Donaldson Assignee v. Farwell/Opinion of the Court
|Donaldson Assignee v. Farwell by
Opinion of the Court
The instructions present the questions of law arising upon the facts which this controversy involves. The doctrine is now established by a preponderance of authority, that a party not intending to pay, who, as in this instance, induces the owner to sell him goods on credit by fraudulently concealing his insolvency and his intent not to pay for them, is guilty of a fraud which entitles the vendor, if no innocent third party has acquired an interest in them, to disaffirm the contract and recover the goods. Byrd v. Hall, 2 Keyes, 647; Johnson v. Monell, id. 655; Noble v. Adams, 7 Taunt. 59; Kilby v. Wilson, Ryan & Moody, 178; Bristol v. Wilsmore, 1 Barn. & Cress. 513; Stewart v. Emerson, 52 N. H. 301; Benjamin on Sales, sect. 440, note of the American editor, and cases there cited.
Here the vendors exercised the right of rescission shortly after the sale in question, and as soon as they obtained knowledge of the fraud. If, therefore, this controversy were between Mann and them, it is clear that he would not be entitled to recover.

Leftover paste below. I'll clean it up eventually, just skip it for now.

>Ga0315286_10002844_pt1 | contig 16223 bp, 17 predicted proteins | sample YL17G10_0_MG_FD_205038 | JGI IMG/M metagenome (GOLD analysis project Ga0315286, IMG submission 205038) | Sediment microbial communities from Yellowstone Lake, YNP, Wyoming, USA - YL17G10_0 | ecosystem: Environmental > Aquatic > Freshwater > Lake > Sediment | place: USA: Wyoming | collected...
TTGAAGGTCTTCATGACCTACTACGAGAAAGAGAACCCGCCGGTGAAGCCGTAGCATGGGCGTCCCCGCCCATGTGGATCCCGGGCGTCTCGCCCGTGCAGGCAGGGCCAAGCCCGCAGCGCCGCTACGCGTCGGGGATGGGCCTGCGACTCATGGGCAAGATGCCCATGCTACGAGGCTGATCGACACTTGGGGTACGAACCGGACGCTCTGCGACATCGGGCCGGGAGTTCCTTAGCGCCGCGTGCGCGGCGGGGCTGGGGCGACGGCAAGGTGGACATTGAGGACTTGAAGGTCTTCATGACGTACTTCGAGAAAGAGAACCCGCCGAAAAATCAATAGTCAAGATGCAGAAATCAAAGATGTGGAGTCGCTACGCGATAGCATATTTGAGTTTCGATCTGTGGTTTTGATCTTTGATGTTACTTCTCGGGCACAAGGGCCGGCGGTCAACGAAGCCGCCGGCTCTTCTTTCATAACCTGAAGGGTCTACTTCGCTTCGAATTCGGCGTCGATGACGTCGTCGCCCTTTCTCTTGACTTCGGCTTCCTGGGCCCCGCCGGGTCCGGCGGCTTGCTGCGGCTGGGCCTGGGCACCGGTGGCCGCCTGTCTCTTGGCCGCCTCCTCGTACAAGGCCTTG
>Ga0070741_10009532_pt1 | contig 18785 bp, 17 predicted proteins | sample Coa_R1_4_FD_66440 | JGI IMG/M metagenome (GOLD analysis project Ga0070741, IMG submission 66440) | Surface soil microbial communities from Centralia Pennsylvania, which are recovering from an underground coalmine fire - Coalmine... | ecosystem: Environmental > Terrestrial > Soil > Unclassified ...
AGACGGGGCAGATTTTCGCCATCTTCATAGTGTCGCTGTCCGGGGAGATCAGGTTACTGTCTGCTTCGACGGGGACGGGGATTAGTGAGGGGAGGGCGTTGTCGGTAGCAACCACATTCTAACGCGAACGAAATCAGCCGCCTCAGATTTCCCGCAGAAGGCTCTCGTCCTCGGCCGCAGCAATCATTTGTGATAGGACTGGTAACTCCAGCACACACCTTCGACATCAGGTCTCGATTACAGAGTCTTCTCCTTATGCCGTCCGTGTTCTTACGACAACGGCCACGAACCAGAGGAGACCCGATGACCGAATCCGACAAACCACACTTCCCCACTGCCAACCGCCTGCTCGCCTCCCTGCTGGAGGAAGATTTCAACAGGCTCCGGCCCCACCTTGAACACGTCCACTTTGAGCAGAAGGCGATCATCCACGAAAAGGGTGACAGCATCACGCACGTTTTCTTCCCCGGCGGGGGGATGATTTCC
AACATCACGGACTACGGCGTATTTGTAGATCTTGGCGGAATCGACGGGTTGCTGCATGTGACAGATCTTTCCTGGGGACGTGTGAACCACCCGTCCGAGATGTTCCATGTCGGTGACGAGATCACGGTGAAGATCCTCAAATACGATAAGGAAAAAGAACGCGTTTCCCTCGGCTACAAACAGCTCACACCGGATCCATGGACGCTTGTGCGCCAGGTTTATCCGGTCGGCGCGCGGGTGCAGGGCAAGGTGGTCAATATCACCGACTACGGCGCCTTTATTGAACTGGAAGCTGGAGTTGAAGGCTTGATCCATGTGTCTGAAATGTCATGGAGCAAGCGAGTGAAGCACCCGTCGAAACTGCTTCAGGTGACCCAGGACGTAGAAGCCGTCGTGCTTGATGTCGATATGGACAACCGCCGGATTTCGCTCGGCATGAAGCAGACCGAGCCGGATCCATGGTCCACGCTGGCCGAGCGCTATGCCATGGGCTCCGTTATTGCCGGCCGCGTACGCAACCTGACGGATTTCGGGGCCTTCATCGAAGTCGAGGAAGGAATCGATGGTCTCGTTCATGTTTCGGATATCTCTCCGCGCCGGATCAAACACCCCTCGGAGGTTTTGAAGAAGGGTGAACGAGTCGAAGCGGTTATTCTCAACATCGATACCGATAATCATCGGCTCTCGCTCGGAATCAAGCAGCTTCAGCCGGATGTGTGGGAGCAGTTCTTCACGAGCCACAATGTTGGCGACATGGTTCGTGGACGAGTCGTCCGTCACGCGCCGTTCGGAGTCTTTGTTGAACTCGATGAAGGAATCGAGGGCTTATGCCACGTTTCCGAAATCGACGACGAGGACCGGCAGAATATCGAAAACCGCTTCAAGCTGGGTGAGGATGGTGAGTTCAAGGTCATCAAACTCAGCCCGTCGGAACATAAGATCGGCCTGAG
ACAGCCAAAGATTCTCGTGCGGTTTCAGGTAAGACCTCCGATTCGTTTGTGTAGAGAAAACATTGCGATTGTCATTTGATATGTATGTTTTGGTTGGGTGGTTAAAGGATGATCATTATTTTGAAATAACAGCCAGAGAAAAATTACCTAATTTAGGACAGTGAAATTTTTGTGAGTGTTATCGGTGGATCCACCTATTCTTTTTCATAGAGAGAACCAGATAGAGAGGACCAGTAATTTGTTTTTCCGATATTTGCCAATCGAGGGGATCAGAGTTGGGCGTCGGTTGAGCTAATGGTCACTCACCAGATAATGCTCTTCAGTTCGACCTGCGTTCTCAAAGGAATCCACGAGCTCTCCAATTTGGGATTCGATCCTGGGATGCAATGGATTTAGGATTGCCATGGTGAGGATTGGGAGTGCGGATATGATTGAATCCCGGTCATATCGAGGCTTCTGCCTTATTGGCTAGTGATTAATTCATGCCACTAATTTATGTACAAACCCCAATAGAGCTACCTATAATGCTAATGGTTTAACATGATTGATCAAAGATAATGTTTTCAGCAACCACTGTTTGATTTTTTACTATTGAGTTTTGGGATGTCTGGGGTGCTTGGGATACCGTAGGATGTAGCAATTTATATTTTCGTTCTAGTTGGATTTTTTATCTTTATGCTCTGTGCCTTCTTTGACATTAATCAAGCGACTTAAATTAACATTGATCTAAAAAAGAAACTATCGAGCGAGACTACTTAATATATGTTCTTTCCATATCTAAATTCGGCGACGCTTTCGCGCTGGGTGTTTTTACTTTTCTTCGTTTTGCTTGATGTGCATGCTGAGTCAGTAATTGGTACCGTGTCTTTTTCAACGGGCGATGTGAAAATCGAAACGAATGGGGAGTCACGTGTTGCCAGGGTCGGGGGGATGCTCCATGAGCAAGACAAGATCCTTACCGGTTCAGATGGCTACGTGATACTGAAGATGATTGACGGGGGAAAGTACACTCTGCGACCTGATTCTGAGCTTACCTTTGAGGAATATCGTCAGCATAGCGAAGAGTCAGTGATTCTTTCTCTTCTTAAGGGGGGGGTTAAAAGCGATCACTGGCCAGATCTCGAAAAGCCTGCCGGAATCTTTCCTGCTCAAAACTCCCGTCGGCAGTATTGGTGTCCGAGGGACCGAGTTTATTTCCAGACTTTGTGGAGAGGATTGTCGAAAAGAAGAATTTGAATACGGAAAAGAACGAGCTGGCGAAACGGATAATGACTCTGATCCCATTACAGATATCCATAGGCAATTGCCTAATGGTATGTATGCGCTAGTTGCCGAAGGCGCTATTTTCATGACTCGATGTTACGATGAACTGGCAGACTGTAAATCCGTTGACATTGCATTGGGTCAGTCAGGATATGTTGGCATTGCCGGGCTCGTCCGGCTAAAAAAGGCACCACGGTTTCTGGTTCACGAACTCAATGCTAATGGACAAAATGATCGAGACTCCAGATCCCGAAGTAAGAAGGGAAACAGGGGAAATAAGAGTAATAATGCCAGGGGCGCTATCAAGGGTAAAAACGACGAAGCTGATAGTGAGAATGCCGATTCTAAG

The assignment relates back to the commencement of the proceedings in bankruptcy, and vests, by operation of law, in the assignee the property of the bankrupt, with certain specified exceptions, although the same be then attached. It also dissolves any attachment made within four months next preceding the commencement of the proceedings. If there be no such liens, and the property has not been conveyed in fraud of creditors, he has no greater interest in or better title to it than the bankrupt. Only the defeasible title of the latter to the goods in controversy passed to the assignee, and it was determined by a prompt disaffirmance of the contract.
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